Petra Coronado, a junior in integrative studies who wants to become a Spanish translator when she graduates college, believes Latinos as a minority group have faced challenges in America.
Coronado said some of the biggest challenges students of Hispanic origin have to face today are obtaining the success that individuals of other races and cultures can achieve.
“We all need to be strongly encouraged and trusted that we can succeed and for others to give us the determination that many of us need,” said Coronado.
September is Hispanic Heritage Month, which has been celebrated in the United States since 1968 when Congress authorized and requested the President to issue an annual proclamation designating the week including Sept. 15 and 16 as National Hispanic Heritage Week, according to the Library of Congress’ website.
For Coronado, celebrating the values and culture she grew up with is very important. Coronado was born and raised in Mexico for most of her childhood until she and her family moved to the United States when she was in the seventh grade. Coronado and her family moved to Hesperia, where she graduated from Hesperia High School in 2009.
Although Coronado has not personally faced any issues due to her heritage, she recognizes the fact that Latinos as a minority group face issues of racism and discrimination, as there are cultural differences between Latino-based countries such as Mexico.
“Culture has definitely changed; I’ve got used to the way Americans live and since I’m away from home and there’s not many Hispanics around,” said Coronado.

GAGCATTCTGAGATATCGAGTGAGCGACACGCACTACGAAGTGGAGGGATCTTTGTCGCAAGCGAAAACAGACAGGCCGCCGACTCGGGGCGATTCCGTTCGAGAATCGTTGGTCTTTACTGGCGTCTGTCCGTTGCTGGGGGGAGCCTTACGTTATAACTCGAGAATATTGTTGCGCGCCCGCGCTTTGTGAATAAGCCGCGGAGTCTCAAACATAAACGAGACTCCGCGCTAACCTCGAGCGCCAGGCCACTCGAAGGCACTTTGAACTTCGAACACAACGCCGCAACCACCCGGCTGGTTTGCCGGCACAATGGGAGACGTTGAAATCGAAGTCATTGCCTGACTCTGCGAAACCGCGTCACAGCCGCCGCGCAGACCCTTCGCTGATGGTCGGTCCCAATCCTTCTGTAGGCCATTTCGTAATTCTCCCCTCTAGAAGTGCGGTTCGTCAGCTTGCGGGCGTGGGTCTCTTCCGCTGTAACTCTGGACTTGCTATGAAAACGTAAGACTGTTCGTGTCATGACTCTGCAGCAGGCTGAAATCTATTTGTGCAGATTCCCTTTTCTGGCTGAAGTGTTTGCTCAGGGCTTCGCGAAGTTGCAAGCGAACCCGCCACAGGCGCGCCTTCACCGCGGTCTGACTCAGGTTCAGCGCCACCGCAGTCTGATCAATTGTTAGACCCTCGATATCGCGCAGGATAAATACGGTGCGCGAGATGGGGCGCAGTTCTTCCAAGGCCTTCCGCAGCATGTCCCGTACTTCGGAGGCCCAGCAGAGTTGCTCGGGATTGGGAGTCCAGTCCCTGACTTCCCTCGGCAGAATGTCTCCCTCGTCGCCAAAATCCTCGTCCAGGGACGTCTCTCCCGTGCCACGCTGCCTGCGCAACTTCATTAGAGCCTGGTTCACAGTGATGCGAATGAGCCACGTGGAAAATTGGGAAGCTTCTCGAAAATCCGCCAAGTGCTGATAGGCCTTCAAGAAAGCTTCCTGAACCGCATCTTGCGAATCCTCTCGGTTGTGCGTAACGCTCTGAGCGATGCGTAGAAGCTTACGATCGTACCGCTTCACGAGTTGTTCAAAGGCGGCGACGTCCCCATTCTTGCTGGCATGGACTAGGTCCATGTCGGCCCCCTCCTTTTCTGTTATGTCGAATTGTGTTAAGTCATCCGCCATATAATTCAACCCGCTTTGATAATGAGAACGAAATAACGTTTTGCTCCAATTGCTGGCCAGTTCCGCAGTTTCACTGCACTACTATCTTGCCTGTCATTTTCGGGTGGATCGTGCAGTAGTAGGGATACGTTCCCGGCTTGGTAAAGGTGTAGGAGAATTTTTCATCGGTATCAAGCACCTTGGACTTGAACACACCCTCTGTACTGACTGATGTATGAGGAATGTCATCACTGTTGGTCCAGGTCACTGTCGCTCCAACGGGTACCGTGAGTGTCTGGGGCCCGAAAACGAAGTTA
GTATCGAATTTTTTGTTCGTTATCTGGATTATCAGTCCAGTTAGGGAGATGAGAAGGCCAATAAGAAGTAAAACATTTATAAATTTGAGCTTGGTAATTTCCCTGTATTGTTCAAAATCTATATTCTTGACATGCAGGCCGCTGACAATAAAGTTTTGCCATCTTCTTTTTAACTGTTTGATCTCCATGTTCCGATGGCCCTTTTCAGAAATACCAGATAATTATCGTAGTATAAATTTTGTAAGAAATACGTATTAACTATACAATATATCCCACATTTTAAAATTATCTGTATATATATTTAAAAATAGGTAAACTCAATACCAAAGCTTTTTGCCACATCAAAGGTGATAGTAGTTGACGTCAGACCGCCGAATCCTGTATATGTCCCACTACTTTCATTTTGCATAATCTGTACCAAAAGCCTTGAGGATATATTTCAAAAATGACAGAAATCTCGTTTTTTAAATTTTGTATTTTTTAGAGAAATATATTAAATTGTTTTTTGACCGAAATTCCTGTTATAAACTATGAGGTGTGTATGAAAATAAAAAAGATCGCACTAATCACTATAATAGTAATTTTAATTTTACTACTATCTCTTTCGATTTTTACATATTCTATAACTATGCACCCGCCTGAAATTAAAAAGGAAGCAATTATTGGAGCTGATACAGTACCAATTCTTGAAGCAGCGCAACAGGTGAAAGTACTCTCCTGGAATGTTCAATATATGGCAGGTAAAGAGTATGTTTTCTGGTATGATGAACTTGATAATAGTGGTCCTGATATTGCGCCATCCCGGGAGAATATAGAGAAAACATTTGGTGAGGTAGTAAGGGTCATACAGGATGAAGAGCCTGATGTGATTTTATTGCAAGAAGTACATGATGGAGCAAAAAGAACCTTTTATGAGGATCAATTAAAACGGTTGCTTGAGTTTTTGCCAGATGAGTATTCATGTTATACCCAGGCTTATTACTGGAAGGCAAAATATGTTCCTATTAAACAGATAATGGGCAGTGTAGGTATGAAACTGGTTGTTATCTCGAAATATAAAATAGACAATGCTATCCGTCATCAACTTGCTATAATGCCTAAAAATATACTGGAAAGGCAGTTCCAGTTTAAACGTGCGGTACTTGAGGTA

She added, “I still carry with me some of the values I grew up with because I have my mom and dad, who are my role models.”
Other differences she has noticed between the United States and Mexico is there is more competition among individuals in the U.S. than there is in Mexico and the security is stricter in the U.S.
“You can’t get away from anything and the government is the one in control in difference to some parts of Mexico and other countries,” said Coronado.
She believes money is a big influence in how the United States government system operates in contrast to Mexico’s government.
As for the education system, Coronado said the schools are better in the United States than they are in Mexico.
“The economy is better in the U.S. and there are more chances to get scholarships and have a good education and society in general is more positive about education from what I have experienced,” Coronado said.
Additionally, Coronado believes Ferris is accepting of all cultures.
“I think Ferris is a diverse campus by creating more multicultural groups where anybody can join that gives each of us the opportunity to learn from each other’s cultures and understand that we all want to succeed,” said Coronado.
It is imperative to her that each person values and celebrates their culture and seek success despite the limitations society may try to set for individuals of “minority” groups.
“I think it’s important that we celebrate our culture, because as I said most of us are away from home and miss it. It is a good way to feel back at home for a little while,” said Coronado.